Life in O&S wasn’t always easy and I think I was worried that this weekend would bring up memories that weren’t quite so great. The time I spent as a member covered a period of massive change in Methodism and included the transitioning of O&S out of the national structure, losing all its funding. In 2005 I had a temporary job at the Methodist Church [the first of 3!], working in the same open-plan office of the then MD when news broke that it was to be cut and her post made redundant. At the time, I was also secretary of the support group – a band of volunteers from the O&S who had various, not hugely important responsibilities (mine seemed to largely revolve around our music library) – who, all of a sudden, were plunged into making plans for the future.

Over the months and years that followed I gave hours and days of my life to ensuring this organisation survived. We had long meetings that inevitably resulted in me catching the very last train home from Watford. We gathered volunteers; came up with structures and grant applications; we filed for company and charitable status; and we oversaw a transition from the now meaningless ‘MAYC Orchestra & Singers’ to ‘OneSound’. Sometimes there were days when it didn’t seem worth it – like when letters of complaint arrived or when members couldn’t understand why things weren’t how they were before. But then an event would come around and every late night, every meeting minuted, and form filled in was more than worth it.

When I began Vicar School three years ago, I made the decision that I could no longer spare the time for board meetings, emails and events, so after five years of being a trustee (ending up with a year as acting chair), I stood down. Until this weekend, I’d had next to nothing to do with OneSound except for chats with friends who are still involved and the odd favour. I’d forgotten what had made all that work worthwhile.

PerformingThe reunion ensemble. (I’m apparently deep in thought…) [Credit: Sarah Winser]

This weekend, I remembered why it was so important that we kept O&S going in 2005. That it matters that other young people have the chance to be part of something that can change their lives. Yes, it’s exceptionally cheesy, but I – and several hundred other people – know that it’s completely true. I’m phenomenally pleased that lots of ex-members have recognised it too. Hopefully lots of them will support what O&S has become in future years, so that when the 5oth anniversary comes around, we can do it all over again!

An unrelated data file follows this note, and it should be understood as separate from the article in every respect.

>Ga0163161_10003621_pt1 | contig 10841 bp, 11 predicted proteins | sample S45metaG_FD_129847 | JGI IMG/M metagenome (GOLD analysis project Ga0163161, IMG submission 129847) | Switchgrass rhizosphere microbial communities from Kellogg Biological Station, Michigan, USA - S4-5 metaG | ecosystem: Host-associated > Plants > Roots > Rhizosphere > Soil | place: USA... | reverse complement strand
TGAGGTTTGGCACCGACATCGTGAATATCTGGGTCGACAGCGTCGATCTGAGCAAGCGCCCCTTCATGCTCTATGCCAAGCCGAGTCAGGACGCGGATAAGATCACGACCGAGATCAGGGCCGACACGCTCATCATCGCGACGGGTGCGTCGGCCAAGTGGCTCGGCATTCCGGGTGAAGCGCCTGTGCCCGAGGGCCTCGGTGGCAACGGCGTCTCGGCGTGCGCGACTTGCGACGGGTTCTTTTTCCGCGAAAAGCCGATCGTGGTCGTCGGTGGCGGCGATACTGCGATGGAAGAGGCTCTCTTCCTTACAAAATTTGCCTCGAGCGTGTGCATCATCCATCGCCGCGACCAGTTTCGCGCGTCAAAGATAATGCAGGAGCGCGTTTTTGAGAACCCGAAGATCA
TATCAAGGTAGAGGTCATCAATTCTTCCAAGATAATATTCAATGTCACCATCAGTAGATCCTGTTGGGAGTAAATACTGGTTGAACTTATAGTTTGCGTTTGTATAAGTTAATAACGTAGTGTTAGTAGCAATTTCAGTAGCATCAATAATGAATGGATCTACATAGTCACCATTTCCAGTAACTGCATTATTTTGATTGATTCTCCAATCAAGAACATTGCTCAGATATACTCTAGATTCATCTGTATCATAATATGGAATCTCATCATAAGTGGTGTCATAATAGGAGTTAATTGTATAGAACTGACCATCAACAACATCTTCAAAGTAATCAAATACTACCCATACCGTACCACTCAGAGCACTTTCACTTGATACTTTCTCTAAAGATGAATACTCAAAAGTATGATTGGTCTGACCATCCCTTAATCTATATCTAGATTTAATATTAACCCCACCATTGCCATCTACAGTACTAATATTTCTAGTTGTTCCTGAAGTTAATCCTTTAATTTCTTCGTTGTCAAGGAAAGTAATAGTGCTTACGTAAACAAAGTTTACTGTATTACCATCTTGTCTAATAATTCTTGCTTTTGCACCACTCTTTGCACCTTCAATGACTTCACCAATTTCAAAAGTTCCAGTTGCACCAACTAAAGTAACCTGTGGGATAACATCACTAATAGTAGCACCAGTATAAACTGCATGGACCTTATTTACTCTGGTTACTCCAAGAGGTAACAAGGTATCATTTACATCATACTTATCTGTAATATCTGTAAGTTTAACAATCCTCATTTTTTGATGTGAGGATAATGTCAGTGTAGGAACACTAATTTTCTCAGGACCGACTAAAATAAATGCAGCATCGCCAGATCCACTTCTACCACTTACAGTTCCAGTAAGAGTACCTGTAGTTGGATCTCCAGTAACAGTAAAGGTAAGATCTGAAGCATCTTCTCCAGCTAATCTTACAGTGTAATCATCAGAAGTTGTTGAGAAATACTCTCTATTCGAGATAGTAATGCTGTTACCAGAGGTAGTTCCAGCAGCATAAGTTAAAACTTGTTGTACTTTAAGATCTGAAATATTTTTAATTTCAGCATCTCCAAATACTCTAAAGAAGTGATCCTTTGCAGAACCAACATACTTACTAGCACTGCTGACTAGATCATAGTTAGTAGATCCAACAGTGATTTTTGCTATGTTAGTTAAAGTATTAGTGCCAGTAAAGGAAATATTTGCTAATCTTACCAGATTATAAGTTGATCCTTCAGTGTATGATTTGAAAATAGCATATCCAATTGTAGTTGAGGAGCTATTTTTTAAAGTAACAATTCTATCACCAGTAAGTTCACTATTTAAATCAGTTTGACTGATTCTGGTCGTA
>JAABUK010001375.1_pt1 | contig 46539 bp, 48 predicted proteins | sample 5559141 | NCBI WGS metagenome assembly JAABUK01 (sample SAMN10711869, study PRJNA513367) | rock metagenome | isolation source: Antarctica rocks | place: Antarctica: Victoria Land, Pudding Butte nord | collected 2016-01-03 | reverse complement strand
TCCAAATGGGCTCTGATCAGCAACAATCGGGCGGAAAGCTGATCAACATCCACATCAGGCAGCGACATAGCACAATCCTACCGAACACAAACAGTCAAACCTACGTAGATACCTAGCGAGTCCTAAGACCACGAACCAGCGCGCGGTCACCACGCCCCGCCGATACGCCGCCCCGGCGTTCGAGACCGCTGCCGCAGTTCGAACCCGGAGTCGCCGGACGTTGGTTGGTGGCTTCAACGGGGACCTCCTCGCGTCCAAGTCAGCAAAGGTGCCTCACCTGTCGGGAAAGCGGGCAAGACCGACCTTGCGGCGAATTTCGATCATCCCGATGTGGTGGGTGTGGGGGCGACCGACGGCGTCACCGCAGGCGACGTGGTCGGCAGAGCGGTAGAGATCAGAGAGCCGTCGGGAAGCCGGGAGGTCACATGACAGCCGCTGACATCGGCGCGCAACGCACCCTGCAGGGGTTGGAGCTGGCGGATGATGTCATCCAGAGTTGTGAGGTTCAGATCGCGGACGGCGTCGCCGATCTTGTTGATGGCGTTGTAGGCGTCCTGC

The past was Orchestra & Singers, but the future is OneSound.


OneSound logo

"Keep wearing purple, it suits you…"

Yesterday morning, I got up eagerly (always bit of a novelty), excited at what the day would hold. As much of the day’s work as possible was undertaken at home so that I could listen to General Synod’s livestream in the comfort of my living room. Once at the office, Twitter kept me informed. By evening, as the women bishops debate was drawing to a close, my headphones went in, and I listened to the debate while moving chairs. (I was the epitome of this Dave Walker cartoon, sans cassock.) The vote took place as I was briefing a home group in how they would be helping with Student Alpha that night. Everyone paused as the numbers were read out. When it got to the House of Laity, the home group leader looked at me – I hadn’t done the maths, but he had and his face told me it had been lost.

Episcopal ManicureChurch politics via nail art.

The aftermath of Synod’s vote was wide-reaching. I can only really speak for myself, but the news was far more upsetting than I thought it would be. I understand the legislation and the fact that, in principle, having women bishops has been agreed – the vote yesterday was actually to do with the provision that should be made for those that do not feel able to serve under one. I know that it’s simply a matter of time. I know that this decision should not affect my calling to ministry in the Church of England.

But, I was hurt. Very hurt.

This morning, several hundred tweets later and having made a promise to my mother that I would not blog on this subject until I’d slept on it, I’m trying to reflect on how today works after yesterday’s excitement and disappointment. So here are some thoughts…

  • This will happen. Potentially (having just listened to ++Rowan’s speech to synod) earlier than we thought it might last night. When it does, the compromise that several of the laity will have voted against may no longer be there and women will be in a better position overall.
  • That it will happen one day is little solace for the women who are ready to be bishops now, but may well be unable to take up that position in several years time. Several people told me yesterday that it would be ok, that I would see this change in my life time, that I could still be a bishop – but what about those for whom it was the last chance?
  • The Church of England needs to look carefully at its governance structures and encourage those who might not otherwise consider it, to get involved. Yes, church politics can be terrifically dull, but I’d gladly sit through endless meetings about chairs if it meant I got to vote on bishops. I spotted an interesting Facebook thread last night between some students I know, all wondering what it would take to get on Synod – that needs to be encouraged!
  • On the same note, the church needs to get to grips with youth participation. I was stunned, towards the end of yesterday’s debate, to hear an eloquent 22 year old female ordinand – who was attending synod as a result of her membership of the Church of England Youth Council (CEYC) – mention that she didn’t actually get to vote. This person could contribute to debate, yet not vote?! That is not participation, that’s tokenism and the CofE should be ashamed of themselves. Having heard year after year of excellent contributions from Methodist Youth Reps at Conference, all of whom had full voting rights, it seems ridiculous that the CofE hasn’t caught up.